Wisconsin city wants to pump its drinking water from Lake Michigan
Waukesha wants to build a pipeline to the Great Lakes.
The city is in southeast Wisconsin, 17 miles from Lake Michigan. It has a radium problem in its groundwater supply.
Radium occurs naturally, but it’s a carcinogen.
Dan Duchniak, general manager of the Waukesha Water Utility, says as the city’s groundwater supply has been drawn down, it’s made the high radium concentration worse.
“And ultimately the radium exceeded the federal drinking water standard and we are now under a court order to come into compliance with that, and the means by which we are going to do that is to develop a new water supply,” he says.
The city has to come up with a permanent solution for its radium problem by 2018.
Duchniak says Waukesha can use Great Lakes water without harming the lakes.
The city wants to divert 10.1 million gallons a day from Lake Michigan in the beginning, and up to 16.7 million gallons a day by 2050.
They’d treat the water, and return it.
The Great Lakes Compact
But Waukesha can’t have any water unless all eight Great Lakes governors say it’s ok.
That’s because of something called the Great Lakes Compact. The compact bans water diversions.
But there are a few exceptions. Waukesha is in a county that straddles the Great Lakes basin line, so it’s allowed to ask for water.
In an email statement, Dave Murray, press secretary for Governor Rick Snyder, says:
Protecting the Great Lakes is Job One in Michigan. The Wisconsin DNR’s notice of intent to file a proposal to draw water from Lake Michigan is the first step in a long process meant to ensure responsible use of our state’s most precious resource. Should Wisconsin move forward with filing a proposal, there will be an extended period for public comment. We’ll work with our regional partners in the Compact Council and and make sure Michiganders have a voice as we identify a solution that will preserve and protect our lakes for years to come.
Marc Smith, policy director with the National Wildlife Federation, says the decision on Waukesha will set a precedent for other cities and counties that straddle the basin line.
“I think the heart and soul of the compact is the prohibition on diversions,” he says. “And the first one outside the gate, really, we have to get it right,” says Smith.
"The question really is not on the impact on the Great Lakes themselves," he says. "The amount of water they requested, even if they got approved for 16 million gallons a day, really is insignificant to the impact on the Great Lakes. That's not really the question. It's making sure we get it right and making sure that everything the compact outlined is followed through."
Smith argues the city can do more before tapping into the Great Lakes.
An expert weighs in
Peter Annin wrote a book about all of this called The Great Lakes Water Wars. Annin also co-directs the Mary Griggs Burke Center for Freshwater Innovation at Northland College in Ashland, Wisconsin.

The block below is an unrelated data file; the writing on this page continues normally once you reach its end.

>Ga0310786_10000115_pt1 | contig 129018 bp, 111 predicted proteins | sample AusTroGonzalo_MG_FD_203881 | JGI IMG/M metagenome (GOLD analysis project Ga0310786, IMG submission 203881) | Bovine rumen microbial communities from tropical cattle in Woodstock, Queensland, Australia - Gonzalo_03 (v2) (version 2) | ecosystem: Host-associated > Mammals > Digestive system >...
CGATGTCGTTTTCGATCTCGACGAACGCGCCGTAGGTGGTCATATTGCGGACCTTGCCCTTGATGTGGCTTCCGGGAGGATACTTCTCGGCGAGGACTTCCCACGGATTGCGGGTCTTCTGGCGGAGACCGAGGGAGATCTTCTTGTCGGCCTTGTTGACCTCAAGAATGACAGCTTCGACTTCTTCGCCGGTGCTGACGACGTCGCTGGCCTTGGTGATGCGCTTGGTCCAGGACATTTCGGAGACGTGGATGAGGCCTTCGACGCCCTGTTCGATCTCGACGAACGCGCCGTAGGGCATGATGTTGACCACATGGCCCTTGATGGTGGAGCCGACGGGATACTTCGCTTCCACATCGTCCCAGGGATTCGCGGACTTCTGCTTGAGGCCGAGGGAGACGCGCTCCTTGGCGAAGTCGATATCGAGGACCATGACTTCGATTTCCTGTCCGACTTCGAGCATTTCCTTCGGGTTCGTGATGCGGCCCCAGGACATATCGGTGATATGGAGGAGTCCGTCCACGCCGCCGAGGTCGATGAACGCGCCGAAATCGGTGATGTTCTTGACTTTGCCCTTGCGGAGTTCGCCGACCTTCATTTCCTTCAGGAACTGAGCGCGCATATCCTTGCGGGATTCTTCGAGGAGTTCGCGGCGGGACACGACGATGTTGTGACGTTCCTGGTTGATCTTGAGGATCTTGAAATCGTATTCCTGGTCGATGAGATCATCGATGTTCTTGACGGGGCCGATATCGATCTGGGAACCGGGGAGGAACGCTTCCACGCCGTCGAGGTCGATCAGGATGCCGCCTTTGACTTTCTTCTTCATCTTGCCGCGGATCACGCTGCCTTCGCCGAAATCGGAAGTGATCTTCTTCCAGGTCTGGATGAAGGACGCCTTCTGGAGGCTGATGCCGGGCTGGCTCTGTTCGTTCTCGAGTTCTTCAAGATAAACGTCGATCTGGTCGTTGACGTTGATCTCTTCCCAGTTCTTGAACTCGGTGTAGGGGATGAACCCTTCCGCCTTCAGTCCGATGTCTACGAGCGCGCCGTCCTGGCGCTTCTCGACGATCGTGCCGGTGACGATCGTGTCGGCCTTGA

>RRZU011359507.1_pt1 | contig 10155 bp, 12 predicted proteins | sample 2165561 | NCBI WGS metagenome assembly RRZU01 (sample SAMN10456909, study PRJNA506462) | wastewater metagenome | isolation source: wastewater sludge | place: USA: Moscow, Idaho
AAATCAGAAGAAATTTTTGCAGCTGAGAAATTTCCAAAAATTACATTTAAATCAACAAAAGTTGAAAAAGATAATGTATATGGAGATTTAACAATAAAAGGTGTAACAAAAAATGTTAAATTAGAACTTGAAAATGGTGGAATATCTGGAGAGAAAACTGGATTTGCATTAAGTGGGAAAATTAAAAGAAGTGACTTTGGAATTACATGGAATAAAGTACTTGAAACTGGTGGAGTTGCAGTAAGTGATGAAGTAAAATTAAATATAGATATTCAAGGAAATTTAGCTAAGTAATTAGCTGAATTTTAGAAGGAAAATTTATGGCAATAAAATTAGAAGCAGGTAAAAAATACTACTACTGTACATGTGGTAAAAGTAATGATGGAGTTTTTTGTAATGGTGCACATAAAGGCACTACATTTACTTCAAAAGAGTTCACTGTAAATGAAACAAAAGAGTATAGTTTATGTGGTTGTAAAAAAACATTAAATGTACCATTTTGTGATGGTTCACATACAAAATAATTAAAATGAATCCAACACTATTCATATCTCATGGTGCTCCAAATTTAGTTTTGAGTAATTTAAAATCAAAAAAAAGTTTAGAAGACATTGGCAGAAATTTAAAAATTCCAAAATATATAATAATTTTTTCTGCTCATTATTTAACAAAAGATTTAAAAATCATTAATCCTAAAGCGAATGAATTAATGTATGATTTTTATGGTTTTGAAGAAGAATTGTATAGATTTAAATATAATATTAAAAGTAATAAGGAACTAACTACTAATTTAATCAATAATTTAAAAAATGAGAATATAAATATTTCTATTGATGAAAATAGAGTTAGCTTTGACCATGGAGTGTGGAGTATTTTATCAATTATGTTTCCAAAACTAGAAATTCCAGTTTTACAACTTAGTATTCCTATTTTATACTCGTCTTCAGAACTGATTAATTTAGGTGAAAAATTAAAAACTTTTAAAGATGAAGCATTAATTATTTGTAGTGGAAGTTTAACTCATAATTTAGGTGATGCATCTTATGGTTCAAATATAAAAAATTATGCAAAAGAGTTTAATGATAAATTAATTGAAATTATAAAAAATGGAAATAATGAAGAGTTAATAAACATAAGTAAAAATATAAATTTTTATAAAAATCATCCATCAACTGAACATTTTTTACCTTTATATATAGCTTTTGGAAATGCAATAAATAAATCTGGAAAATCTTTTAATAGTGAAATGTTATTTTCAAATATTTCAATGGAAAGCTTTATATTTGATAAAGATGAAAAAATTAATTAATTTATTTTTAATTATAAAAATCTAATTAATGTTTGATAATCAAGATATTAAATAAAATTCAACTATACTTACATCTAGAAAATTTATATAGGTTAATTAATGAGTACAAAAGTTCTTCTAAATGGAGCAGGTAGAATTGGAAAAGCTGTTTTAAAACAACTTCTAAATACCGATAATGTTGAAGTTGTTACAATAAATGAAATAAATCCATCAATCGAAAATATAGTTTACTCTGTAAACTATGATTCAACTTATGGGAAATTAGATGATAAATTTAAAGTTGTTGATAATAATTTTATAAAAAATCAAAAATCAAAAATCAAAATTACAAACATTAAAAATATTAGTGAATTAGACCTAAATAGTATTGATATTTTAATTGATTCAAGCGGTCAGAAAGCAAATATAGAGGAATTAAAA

"I think the heart and soul of the compact is the prohibition on diversions. And the first one outside the gate, really, we have to get it right," says Marc Smith, policy director with the National Wildlife Federation.
“I think we’re at this historic turning point in the history of the Great Lakes Compact: this is the first straddling county application for a water diversion since the compact was adopted by Congress and signed by the president in 2008,” he says. “So we’re really in a new zone here in water management in the Great Lakes region.”
The city of Waukesha and the Wisconsin Department of Natural Resources have been working on this application for years now and Annin says they’re finally ready to move forward.
“What we heard earlier this month is that the Wisconsin DNR has agreed that the application is strong enough at least to pass on to the other seven Great Lakes states for their review, which means we’re going to hear a lot about Waukesha in the next six months,” he says.
Other communities that straddle the basin line might eventually put in bids for Great Lakes water too.
“The Alliance for the Great Lakes, an environmental organization in Chicago, did a reportin 2013 projecting how many potential future water applicants there could be,” he says. “And they came up with eight stretching roughly from Milwaukee, Wisconsin down to Fort Wayne, Indiana that could be potential water applicants in the future — Fort Wayne being the largest community.”
On December 8th, the Wisconsin DNR gave notice to the other Great Lakes states, along with Ontario and Quebec, that it intends to forward Waukesha's proposal to the Great Lakes governors within 30 to 60 days. Then, the Great Lakes governors will consider the application and if just one governor says no, the proposal will be scrapped.
Annin expects this process will wrap up in late spring or early summer.
“But, you know, it’s the first time we’ve been through this with a straddling county exception, so we don’t really know,” he says.